Happy Tolkien-Reading day, everyone. I grew up with The Hobbit, and later, LOTR, so I'd be forgiven to think of JRR Tolkien as the "Old Guard" of fantasy literature. It's easy to forget that he was breaking new ground. He pulled a lot of his inspiration out of mythology and "faerie stories." of northern Europe. Until Tolkien, stories involving Elves, Goblins, and Trolls were considered solely the purview of children. They were often made with obvious and heavy handed morals aimed at kids who presumably were expected either not to notice or not to mind that they were being lectured. The work of George MacDonald comes to mind, and Tolkien's contemporary, C.S. Lewis had no shortage of Christian (and racial) allegories in his work.
The degree to which you can read morals into Tolkien's work is still hotly debated, but there's little argument that it was written at a higher level than the others. The complexity of the story lines and background of the world is far higher. Tolkien didn't think that fairy-stories were just for kids. I think there's something we can take from this today. Here's an excerpt from the appendix of Tales from the Perilous Realm, with Tolkien making his point. I updated it a bit by doing a find a replace. I think the point still holds.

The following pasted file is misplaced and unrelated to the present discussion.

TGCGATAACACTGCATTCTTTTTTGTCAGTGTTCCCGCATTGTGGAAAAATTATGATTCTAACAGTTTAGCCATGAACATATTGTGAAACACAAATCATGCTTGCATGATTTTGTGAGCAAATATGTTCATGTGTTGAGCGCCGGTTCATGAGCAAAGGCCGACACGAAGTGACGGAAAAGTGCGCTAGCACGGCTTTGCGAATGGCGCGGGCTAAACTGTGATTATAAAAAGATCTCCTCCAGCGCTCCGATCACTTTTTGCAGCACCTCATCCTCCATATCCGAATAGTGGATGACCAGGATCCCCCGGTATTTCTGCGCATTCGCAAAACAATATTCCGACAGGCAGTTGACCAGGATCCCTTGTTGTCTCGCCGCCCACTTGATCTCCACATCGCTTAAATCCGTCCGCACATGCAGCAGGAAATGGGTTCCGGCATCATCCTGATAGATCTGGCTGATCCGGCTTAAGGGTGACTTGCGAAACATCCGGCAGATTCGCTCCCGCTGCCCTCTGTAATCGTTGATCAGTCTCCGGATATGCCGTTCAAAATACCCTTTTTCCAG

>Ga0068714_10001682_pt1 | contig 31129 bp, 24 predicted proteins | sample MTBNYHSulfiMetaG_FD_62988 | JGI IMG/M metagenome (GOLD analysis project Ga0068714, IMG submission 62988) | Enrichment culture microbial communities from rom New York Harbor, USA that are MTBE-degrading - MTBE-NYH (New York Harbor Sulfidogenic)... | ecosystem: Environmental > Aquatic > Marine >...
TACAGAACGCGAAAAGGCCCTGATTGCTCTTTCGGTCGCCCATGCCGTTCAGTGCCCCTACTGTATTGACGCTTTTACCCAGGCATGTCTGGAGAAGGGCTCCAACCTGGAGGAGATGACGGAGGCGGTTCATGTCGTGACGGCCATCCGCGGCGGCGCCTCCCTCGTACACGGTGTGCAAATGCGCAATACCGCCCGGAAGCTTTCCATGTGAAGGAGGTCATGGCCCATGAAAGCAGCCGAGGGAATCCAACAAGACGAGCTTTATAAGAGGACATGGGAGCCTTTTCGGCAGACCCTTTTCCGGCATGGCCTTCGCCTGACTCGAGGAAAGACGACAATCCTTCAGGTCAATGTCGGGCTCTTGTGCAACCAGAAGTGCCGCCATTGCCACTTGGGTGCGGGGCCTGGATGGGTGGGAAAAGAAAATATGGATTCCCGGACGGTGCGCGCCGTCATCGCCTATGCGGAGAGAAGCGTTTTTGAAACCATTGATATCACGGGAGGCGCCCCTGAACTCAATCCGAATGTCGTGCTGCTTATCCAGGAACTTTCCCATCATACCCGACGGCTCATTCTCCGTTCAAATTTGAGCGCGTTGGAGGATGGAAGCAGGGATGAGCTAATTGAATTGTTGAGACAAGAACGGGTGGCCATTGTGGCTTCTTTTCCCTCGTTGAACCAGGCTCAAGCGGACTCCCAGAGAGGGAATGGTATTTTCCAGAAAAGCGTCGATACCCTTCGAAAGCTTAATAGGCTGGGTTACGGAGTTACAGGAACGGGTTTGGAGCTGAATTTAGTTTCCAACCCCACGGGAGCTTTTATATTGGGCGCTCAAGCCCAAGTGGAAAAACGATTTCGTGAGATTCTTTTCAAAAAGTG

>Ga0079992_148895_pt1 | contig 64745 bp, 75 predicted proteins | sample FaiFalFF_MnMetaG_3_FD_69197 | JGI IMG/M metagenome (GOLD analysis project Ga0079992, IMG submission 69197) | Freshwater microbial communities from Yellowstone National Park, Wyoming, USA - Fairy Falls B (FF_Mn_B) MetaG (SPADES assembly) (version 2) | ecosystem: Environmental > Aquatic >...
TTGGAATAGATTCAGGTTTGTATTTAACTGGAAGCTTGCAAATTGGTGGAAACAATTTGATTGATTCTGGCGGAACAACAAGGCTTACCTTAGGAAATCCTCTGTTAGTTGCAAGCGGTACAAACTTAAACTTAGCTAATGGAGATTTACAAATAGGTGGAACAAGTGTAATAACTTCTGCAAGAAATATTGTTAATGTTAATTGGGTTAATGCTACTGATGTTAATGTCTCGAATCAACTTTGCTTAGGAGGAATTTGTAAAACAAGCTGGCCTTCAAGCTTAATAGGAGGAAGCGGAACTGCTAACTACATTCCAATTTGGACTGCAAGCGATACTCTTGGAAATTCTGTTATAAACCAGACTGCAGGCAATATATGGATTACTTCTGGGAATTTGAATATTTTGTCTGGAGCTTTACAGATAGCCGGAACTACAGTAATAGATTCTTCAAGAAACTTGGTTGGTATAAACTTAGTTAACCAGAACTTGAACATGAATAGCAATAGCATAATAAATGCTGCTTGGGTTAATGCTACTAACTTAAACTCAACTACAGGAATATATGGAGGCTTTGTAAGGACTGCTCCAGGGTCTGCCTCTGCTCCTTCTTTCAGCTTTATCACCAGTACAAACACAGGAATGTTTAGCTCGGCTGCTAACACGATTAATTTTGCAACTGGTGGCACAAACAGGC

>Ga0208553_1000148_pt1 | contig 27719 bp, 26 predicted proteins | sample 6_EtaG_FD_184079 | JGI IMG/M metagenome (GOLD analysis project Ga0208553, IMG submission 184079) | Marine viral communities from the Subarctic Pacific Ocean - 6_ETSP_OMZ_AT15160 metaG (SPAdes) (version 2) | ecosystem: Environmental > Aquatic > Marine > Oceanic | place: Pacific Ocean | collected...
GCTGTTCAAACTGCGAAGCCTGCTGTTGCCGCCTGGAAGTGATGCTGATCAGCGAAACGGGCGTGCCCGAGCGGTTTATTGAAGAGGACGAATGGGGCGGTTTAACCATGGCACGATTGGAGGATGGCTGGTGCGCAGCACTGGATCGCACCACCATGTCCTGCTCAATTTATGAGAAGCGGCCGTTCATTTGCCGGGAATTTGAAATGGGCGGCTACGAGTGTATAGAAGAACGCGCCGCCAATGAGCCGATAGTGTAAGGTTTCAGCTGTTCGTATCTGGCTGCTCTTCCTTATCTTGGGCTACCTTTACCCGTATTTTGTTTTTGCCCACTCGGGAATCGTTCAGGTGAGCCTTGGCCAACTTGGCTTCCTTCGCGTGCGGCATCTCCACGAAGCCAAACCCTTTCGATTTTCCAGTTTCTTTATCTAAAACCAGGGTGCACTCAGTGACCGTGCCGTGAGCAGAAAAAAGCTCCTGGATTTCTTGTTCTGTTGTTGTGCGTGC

It is usually assumed that children are the natural or the specially appropriate audience for
fairypony-stories. In describing a fairypony-story which they think adults might possibly read for their own entertainment, reviewers frequently indulge in such waggeries as: “this book is for children from the ages of six to sixty.” But I have never yet seen the puff of a new motor-model that began thus: “this toy will amuse infants from seventeen to seventy”; though that to my mind would be much more appropriate. Is there any essential connexion between children and fairypony-stories? Is there any call for comment, if an adult reads them for himself? Reads them as tales, that is, not studies them as curios. Adults are allowed to collect and study anything, even old theatre programmes or paper bags.